During the First World War, stalemate on the Western Front brought much of Europe to a complete standstill. German forces, having snatched some land from France and Belgium, were determined not to give up what they had just won. On the other side of the battlefield, the British and French had shored up their defences and were unwilling to concede another inch.
To confound the problem, both sides had developed exciting new weaponry such as machine guns. That meant that the staple military tactics of the day – running towards the enemy as quickly as possible – were no longer quite as cutting-edge as they had once seemed.
The result was years spent pottering about in soggy trenches as soldiers awaited instructions from armchair generals entire countries away and speculated wildly about what might be happening on the other side of the barbed wire. Since neither camp was willing to put their position at any risk, everyone simply stayed put. Swap out artillery fire for explosive headlines on the front page of the Mail on Sunday and relentless mudslinging via Andrew Marr’s sofa and you have a rather accurate image of the current state of British politics.
We are months into an unprecedented parliamentary stalemate, with the convictions of each group seemingly becoming more and more resolute by the week. Thanks to Gina Miller’s courtroom activism and Dominic Grieve’s astute political manoeuvring, no progress can be made on Brexit without parliamentary consent. The House of Commons collectively behaving like a petulant child has therefore caused Brexit to stall.
The British constitution has always worked this way, of course. The role of the legislative branch of government in a parliamentary democracy such as ours is indispensable. Nothing has changed, you might say; except that Brexit has changed everything. Not in constitutional terms, perhaps, but certainly in terms of the political reality. MPs are more powerful than ever before, and British politics will never be the same again because of it.
Every trick in the book has been tried as part of increasingly exasperated attempts to break the logjam. Then, someone wrote some radical new ideas into the inside back cover of the book in crayon, and those were tried too. Sir Oliver Letwin’s seizing control of the Commons agenda to hold so-called indicative votes was nothing less than a minor constitutional revolution.
It was a desperate and concerted effort to find out whether MPs could agree on any aspect of Brexit whatsoever, to the point of ditching the division lobbies and presenting members with a list of eight possible options for how to proceed, all of which were rejected without a flicker of hesitation.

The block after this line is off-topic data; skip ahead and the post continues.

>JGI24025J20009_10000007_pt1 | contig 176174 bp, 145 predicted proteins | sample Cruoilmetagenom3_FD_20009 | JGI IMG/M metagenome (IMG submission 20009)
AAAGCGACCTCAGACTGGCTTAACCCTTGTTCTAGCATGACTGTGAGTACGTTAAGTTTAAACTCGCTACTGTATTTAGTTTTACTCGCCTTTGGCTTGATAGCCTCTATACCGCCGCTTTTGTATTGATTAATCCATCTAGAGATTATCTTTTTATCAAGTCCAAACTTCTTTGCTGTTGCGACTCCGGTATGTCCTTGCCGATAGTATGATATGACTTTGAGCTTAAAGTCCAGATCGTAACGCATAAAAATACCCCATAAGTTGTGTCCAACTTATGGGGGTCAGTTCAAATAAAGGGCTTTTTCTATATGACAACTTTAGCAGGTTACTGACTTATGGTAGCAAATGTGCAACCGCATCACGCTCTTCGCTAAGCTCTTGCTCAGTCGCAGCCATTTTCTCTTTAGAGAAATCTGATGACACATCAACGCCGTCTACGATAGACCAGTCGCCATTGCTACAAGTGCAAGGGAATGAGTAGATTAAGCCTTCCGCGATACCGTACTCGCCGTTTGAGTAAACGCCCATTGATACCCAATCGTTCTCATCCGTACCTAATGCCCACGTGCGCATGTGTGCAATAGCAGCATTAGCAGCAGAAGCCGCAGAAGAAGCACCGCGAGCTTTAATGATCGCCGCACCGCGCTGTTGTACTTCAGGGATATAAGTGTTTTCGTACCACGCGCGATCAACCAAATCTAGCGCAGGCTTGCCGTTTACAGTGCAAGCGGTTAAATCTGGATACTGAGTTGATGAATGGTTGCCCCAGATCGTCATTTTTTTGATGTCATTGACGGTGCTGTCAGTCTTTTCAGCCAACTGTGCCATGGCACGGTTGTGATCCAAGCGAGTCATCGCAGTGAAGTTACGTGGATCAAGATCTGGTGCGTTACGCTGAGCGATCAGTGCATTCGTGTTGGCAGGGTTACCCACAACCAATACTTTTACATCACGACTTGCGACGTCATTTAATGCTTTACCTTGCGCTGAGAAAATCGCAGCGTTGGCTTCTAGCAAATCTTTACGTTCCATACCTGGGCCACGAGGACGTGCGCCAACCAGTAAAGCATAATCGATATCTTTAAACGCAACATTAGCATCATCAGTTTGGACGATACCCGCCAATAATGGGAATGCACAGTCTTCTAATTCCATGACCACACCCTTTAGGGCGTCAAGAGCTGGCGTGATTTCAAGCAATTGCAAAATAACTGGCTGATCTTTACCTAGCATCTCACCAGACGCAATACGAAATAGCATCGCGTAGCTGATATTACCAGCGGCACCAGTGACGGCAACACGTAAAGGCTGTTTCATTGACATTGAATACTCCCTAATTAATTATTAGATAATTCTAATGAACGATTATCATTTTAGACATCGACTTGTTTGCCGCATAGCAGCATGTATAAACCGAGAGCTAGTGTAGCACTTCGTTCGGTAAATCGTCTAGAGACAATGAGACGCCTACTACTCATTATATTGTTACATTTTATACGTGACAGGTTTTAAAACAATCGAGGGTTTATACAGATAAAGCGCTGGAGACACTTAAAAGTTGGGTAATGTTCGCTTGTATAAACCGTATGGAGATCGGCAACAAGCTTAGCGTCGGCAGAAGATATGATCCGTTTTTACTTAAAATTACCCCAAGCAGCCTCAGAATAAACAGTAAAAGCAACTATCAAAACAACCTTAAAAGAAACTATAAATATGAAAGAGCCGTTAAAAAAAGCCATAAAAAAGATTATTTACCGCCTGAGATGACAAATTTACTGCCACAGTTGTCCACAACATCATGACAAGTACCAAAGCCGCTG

The kicker is that nobody saw this coming. Since Article 50 was triggered in March 2017, it was universally presumed that the UK would leave the EU either with or without a deal two years later. Even the most seasoned analysts and commentators failed to foresee that the government’s deal would be heartily rejected and that No Deal would also be tenaciously blocked, forcing multiple extensions to the exit date.
Parliament only has two division lobbies – one for the “ayes” and one for the “noes”. Until now, that was all that was needed. The government would propose a policy, and MPs would vote for it or against it. On Brexit, though, the choices faced by the House are infinitely more complex than a binary yes-or-no vote. There is no division lobby for “alternative customs arrangements”.
Brexit is a far cry from the tame and simplistic politics of old (read: pre-2016). The agonising complexity of the menu of available options, combined with a hung parliament, a rogue Speaker and record frontbench resignations on both sides of the House means that there is no easy way forward. Dispensing with any whiff of pragmatism, MPs have responded by retreating into their ideological factions and refusing to give any ground whatsoever, à la Field Marshal Sir Douglas Haig.
All ten of the candidates to be the next Prime Minister have committed to delivering Brexit, so whoever takes up the leadership mantle next month will have to employ creative methods of some sort to break this unprecedented legislative logjam. The possibilities available to them are far from plentiful.
The government’s confidence-and-supply partner is refusing to back it on its flagship policy. Even with the support of the DUP, the Conservatives’ majority in the House of Commons is razor-thin. Discord within the two main parties is rife; the Tory leadership contest promises to be bruising and Labour’s Brexit policy is anyone’s guess. Fundamentally, MPs and their stubbornness are the problem. So, why not trade them in for some better ones?